Mary Branscombe (marypcb) wrote,
Mary Branscombe

Warmer, colder, canyoner

I was the warmest I've felt in several weeks yesterday, standing in the sun waiting for the rental car shuttle at Las Vegas. We flew on new year's eve and the flight was late, which meant more time for breakfast. And the plane was full, but even with the usual stop-start luggage we were out and enjoying the sunshine quickly. We did a little urgent shopping: wasabi tempura seaweed crackers from Trader Joes (my favourite), a down jacket in the REI sale (my christmas present) and pork tip and fried chicken from Whole Paycheck for dinner (muy tasty). This year the road across the Hoover dam wasn't clogged with tourists so we made good time and got a closer look at the new bridge they're building over the dam: we saw it from the plane, and we flew over Bryce and Zion too, so lots of views. The bridge is an amazing feat: huge pillars and a stunning arch going in.

Arizona is thickly dusted with snow: we drove as far as Williams the first night, where the Days Inn is warm and quiet and has a Dennys that's open for breakfast new year's day. We almost took the grand canyon train but breakfast won and it's a lovely drive into the canyon over high plains desert. Mather point was crowded so we went straight down to Hermit's Rest and worked back. The Hermit's Rest building is another Mary Ann Colter with a huge arched fire niche complete with a red hot fire. If you need to poke the fire, there are six foot fire irons with the heads of fanciful mediaeval beasts...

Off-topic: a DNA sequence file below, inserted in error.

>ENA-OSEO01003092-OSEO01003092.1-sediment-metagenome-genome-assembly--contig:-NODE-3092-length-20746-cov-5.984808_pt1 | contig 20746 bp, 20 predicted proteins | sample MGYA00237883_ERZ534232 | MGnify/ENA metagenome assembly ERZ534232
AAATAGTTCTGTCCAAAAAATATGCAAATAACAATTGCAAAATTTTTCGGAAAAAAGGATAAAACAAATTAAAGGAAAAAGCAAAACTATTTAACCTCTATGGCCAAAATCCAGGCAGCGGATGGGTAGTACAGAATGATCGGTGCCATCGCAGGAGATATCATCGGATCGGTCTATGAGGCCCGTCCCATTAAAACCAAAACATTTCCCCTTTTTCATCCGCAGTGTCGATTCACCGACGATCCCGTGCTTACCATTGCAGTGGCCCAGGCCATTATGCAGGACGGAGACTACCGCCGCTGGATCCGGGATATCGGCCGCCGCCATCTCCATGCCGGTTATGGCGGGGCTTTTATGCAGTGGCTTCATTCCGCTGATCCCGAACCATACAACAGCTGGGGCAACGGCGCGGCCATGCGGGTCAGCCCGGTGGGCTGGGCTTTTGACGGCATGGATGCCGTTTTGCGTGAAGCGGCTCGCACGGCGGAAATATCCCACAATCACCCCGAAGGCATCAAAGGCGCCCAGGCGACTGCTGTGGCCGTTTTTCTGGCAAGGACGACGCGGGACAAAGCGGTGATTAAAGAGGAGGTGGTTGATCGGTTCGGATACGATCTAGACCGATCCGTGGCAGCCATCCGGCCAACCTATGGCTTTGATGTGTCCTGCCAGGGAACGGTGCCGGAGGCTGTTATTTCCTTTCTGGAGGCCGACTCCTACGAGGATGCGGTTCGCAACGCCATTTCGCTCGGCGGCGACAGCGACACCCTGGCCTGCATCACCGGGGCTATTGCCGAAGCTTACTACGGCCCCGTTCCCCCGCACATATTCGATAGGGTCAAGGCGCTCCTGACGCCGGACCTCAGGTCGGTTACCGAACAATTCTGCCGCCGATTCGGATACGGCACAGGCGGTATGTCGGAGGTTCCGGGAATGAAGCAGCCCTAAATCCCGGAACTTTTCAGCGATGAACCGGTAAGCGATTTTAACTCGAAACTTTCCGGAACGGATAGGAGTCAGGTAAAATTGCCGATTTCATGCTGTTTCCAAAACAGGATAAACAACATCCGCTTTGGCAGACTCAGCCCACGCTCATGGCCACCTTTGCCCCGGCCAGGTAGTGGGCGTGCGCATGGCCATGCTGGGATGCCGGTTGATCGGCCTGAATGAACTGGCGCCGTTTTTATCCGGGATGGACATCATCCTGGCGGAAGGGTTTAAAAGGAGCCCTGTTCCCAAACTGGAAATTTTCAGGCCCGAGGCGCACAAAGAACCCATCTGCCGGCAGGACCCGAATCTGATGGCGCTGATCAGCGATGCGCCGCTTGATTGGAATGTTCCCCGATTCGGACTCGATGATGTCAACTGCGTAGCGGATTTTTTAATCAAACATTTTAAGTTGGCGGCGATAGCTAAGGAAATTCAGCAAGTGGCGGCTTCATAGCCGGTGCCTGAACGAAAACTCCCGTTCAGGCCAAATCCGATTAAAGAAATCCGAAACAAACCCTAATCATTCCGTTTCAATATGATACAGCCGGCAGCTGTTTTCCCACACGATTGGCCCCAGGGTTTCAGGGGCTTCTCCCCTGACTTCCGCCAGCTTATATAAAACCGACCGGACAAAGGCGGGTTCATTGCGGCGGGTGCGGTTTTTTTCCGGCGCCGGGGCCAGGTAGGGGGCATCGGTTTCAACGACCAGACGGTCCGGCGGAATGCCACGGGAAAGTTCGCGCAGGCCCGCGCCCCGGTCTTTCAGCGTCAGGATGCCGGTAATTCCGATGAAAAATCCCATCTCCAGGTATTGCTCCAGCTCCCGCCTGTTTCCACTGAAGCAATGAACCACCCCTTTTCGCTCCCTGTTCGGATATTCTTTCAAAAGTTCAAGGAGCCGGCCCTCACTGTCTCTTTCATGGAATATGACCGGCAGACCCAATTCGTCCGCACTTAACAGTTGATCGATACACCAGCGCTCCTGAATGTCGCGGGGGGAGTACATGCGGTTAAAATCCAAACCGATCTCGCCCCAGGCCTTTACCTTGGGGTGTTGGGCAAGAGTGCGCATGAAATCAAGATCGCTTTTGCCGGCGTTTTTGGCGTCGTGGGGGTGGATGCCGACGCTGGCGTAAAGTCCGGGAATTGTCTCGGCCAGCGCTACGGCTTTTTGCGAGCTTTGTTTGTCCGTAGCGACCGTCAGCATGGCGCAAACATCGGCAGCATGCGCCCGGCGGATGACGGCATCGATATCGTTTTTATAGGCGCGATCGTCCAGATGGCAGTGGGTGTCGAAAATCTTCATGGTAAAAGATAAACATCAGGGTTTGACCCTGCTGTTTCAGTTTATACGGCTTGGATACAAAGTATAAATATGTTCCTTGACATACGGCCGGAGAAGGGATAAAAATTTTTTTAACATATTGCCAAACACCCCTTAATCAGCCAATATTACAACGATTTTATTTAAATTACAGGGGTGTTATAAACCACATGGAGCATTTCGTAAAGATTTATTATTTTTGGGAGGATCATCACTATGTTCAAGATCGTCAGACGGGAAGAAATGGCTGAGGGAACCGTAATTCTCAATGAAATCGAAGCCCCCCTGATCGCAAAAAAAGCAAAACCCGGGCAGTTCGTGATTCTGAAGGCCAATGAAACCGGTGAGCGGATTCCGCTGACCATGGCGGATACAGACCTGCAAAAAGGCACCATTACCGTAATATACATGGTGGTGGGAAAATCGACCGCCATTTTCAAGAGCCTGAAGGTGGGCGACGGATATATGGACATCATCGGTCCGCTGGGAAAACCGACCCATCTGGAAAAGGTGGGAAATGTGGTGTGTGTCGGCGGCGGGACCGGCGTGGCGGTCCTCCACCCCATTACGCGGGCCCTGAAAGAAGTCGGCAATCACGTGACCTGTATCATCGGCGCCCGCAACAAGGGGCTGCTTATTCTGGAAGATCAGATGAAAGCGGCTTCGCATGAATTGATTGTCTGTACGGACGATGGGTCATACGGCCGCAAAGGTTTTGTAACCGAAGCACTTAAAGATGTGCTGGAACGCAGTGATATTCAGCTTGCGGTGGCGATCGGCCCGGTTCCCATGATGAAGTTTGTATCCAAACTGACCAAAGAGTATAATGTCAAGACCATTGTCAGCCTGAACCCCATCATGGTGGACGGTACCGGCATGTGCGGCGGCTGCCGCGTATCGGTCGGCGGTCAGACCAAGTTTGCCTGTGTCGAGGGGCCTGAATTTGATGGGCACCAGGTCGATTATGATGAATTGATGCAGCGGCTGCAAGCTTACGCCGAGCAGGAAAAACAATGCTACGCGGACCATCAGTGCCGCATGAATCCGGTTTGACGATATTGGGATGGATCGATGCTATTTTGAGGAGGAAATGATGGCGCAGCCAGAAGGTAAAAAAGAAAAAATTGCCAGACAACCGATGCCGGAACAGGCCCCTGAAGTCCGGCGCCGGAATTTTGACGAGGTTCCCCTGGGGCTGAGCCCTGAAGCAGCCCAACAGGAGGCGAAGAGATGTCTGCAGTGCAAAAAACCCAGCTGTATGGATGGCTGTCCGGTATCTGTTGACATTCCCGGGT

Like Hermit's Rest, Hopi house is a gift shop with a mix of t shirts and mugs and magnets on one hand and stunning navajo rugs and jewellry on the other, but we were looking at the architecture. Colter painted rugs on the boards and used the different rooms and levels of hopi buildings to give you lots of corners to explore. El Tovah hotel is far grander and has a huge christmas tree draped with lights that make it look ethereal.

We stopped at about half of the viewpoints including Grandview, which has a grand view. The paths were icy enough to have us clambering and slithering, especially when we caught the sunset on the watchtower at Desert View. The stones flame copper and honey in the light and the desert turns pink. I hung on to telescopes and trees and hung over the edge to get shots when I'd usually be hanging back worried about slipping on the ice. Maybe I have the soul of a snapper after all.

Desert View was both too crowded and too cold to hang on for the last of the light so we saw the Arizona alpenglow over the desert and the little Colorado canyon instead - mem to self, go back in daylight and get past the little shopping stands that fringe the edge and get in the way of the view. We got to Tuba City as darkness fell and sacked out with surprisingly good sandwiches from Sonic. Bed!

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